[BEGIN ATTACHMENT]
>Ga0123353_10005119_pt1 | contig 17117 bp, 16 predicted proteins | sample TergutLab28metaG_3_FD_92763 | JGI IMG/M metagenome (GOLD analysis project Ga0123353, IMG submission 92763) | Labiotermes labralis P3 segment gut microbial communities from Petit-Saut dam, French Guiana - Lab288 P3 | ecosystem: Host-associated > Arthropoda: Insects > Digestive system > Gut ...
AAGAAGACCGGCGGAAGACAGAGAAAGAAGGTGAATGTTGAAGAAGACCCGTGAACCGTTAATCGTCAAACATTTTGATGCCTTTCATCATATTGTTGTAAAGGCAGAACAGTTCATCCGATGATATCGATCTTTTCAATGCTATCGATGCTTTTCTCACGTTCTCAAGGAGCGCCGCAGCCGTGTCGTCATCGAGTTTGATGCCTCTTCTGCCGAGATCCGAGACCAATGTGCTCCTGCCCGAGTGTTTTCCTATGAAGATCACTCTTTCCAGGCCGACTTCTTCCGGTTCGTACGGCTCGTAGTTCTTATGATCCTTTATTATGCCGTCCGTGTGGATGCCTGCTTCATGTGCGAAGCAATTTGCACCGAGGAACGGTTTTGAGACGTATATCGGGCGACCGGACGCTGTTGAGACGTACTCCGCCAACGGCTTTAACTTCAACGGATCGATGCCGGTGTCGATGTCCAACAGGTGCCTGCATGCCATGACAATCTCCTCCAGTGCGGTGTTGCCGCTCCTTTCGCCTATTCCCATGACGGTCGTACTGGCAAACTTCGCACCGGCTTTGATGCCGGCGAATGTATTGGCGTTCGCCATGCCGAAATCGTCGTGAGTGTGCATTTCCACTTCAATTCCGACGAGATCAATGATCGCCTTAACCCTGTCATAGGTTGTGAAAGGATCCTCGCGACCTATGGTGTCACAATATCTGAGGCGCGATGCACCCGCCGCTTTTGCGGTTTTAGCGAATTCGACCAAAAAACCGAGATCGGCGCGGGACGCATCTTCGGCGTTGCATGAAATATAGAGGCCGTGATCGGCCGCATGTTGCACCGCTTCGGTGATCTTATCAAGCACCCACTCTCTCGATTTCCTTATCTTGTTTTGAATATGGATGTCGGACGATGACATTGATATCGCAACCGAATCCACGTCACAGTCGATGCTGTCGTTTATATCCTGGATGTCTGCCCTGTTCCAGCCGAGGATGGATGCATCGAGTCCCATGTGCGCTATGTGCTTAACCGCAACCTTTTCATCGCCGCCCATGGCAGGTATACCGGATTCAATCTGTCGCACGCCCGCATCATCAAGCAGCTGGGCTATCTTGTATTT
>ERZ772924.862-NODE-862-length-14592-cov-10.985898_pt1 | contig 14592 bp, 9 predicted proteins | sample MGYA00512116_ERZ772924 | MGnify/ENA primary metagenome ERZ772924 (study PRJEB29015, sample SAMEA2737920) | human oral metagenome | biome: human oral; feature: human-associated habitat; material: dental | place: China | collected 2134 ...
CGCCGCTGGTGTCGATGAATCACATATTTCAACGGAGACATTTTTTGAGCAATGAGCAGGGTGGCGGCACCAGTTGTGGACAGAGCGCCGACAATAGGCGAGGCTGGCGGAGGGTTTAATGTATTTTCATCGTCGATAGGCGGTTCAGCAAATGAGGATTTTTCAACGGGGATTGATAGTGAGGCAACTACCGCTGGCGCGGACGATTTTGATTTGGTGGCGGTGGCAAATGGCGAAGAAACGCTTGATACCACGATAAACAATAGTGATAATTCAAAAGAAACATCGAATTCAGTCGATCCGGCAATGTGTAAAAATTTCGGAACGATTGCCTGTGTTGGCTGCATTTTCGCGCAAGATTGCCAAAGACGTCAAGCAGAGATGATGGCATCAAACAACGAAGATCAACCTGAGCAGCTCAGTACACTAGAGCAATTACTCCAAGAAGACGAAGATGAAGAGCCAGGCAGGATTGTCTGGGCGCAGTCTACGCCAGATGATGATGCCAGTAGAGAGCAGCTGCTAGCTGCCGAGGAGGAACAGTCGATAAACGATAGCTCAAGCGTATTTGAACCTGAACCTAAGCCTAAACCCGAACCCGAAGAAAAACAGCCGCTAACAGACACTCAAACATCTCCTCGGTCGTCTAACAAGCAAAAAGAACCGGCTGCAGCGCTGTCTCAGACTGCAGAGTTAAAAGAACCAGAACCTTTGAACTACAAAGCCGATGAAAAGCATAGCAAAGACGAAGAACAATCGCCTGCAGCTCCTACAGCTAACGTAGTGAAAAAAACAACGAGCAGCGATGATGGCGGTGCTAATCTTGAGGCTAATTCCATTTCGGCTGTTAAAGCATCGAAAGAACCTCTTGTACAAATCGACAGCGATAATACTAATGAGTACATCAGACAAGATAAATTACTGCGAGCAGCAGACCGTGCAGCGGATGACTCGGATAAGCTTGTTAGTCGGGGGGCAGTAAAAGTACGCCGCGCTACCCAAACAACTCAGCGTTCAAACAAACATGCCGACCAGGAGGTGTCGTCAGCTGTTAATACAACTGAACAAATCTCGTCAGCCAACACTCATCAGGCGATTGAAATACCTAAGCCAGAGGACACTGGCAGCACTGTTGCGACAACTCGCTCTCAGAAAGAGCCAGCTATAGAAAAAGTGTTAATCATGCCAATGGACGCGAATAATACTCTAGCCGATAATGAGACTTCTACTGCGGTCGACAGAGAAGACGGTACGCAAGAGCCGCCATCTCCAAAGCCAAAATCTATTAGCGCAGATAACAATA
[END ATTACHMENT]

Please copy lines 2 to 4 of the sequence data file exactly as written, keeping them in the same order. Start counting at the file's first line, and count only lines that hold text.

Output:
AAGAAGACCGGCGGAAGACAGAGAAAGAAGGTGAATGTTGAAGAAGACCCGTGAACCGTTAATCGTCAAACATTTTGATGCCTTTCATCATATTGTTGTAAAGGCAGAACAGTTCATCCGATGATATCGATCTTTTCAATGCTATCGATGCTTTTCTCACGTTCTCAAGGAGCGCCGCAGCCGTGTCGTCATCGAGTTTGATGCCTCTTCTGCCGAGATCCGAGACCAATGTGCTCCTGCCCGAGTGTTTTCCTATGAAGATCACTCTTTCCAGGCCGACTTCTTCCGGTTCGTACGGCTCGTAGTTCTTATGATCCTTTATTATGCCGTCCGTGTGGATGCCTGCTTCATGTGCGAAGCAATTTGCACCGAGGAACGGTTTTGAGACGTATATCGGGCGACCGGACGCTGTTGAGACGTACTCCGCCAACGGCTTTAACTTCAACGGATCGATGCCGGTGTCGATGTCCAACAGGTGCCTGCATGCCATGACAATCTCCTCCAGTGCGGTGTTGCCGCTCCTTTCGCCTATTCCCATGACGGTCGTACTGGCAAACTTCGCACCGGCTTTGATGCCGGCGAATGTATTGGCGTTCGCCATGCCGAAATCGTCGTGAGTGTGCATTTCCACTTCAATTCCGACGAGATCAATGATCGCCTTAACCCTGTCATAGGTTGTGAAAGGATCCTCGCGACCTATGGTGTCACAATATCTGAGGCGCGATGCACCCGCCGCTTTTGCGGTTTTAGCGAATTCGACCAAAAAACCGAGATCGGCGCGGGACGCATCTTCGGCGTTGCATGAAATATAGAGGCCGTGATCGGCCGCATGTTGCACCGCTTCGGTGATCTTATCAAGCACCCACTCTCTCGATTTCCTTATCTTGTTTTGAATATGGATGTCGGACGATGACATTGATATCGCAACCGAATCCACGTCACAGTCGATGCTGTCGTTTATATCCTGGATGTCTGCCCTGTTCCAGCCGAGGATGGATGCATCGAGTCCCATGTGCGCTATGTGCTTAACCGCAACCTTTTCATCGCCGCCCATGGCAGGTATACCGGATTCAATCTGTCGCACGCCCGCATCATCAAGCAGCTGGGCTATCTTGTATTT
>ERZ772924.862-NODE-862-length-14592-cov-10.985898_pt1 | contig 14592 bp, 9 predicted proteins | sample MGYA00512116_ERZ772924 | MGnify/ENA primary metagenome ERZ772924 (study PRJEB29015, sample SAMEA2737920) | human oral metagenome | biome: human oral; feature: human-associated habitat; material: dental | place: China | collected 2134 ...
CGCCGCTGGTGTCGATGAATCACATATTTCAACGGAGACATTTTTTGAGCAATGAGCAGGGTGGCGGCACCAGTTGTGGACAGAGCGCCGACAATAGGCGAGGCTGGCGGAGGGTTTAATGTATTTTCATCGTCGATAGGCGGTTCAGCAAATGAGGATTTTTCAACGGGGATTGATAGTGAGGCAACTACCGCTGGCGCGGACGATTTTGATTTGGTGGCGGTGGCAAATGGCGAAGAAACGCTTGATACCACGATAAACAATAGTGATAATTCAAAAGAAACATCGAATTCAGTCGATCCGGCAATGTGTAAAAATTTCGGAACGATTGCCTGTGTTGGCTGCATTTTCGCGCAAGATTGCCAAAGACGTCAAGCAGAGATGATGGCATCAAACAACGAAGATCAACCTGAGCAGCTCAGTACACTAGAGCAATTACTCCAAGAAGACGAAGATGAAGAGCCAGGCAGGATTGTCTGGGCGCAGTCTACGCCAGATGATGATGCCAGTAGAGAGCAGCTGCTAGCTGCCGAGGAGGAACAGTCGATAAACGATAGCTCAAGCGTATTTGAACCTGAACCTAAGCCTAAACCCGAACCCGAAGAAAAACAGCCGCTAACAGACACTCAAACATCTCCTCGGTCGTCTAACAAGCAAAAAGAACCGGCTGCAGCGCTGTCTCAGACTGCAGAGTTAAAAGAACCAGAACCTTTGAACTACAAAGCCGATGAAAAGCATAGCAAAGACGAAGAACAATCGCCTGCAGCTCCTACAGCTAACGTAGTGAAAAAAACAACGAGCAGCGATGATGGCGGTGCTAATCTTGAGGCTAATTCCATTTCGGCTGTTAAAGCATCGAAAGAACCTCTTGTACAAATCGACAGCGATAATACTAATGAGTACATCAGACAAGATAAATTACTGCGAGCAGCAGACCGTGCAGCGGATGACTCGGATAAGCTTGTTAGTCGGGGGGCAGTAAAAGTACGCCGCGCTACCCAAACAACTCAGCGTTCAAACAAACATGCCGACCAGGAGGTGTCGTCAGCTGTTAATACAACTGAACAAATCTCGTCAGCCAACACTCATCAGGCGATTGAAATACCTAAGCCAGAGGACACTGGCAGCACTGTTGCGACAACTCGCTCTCAGAAAGAGCCAGCTATAGAAAAAGTGTTAATCATGCCAATGGACGCGAATAATACTCTAGCCGATAATGAGACTTCTACTGCGGTCGACAGAGAAGACGGTACGCAAGAGCCGCCATCTCCAAAGCCAAAATCTATTAGCGCAGATAACAATA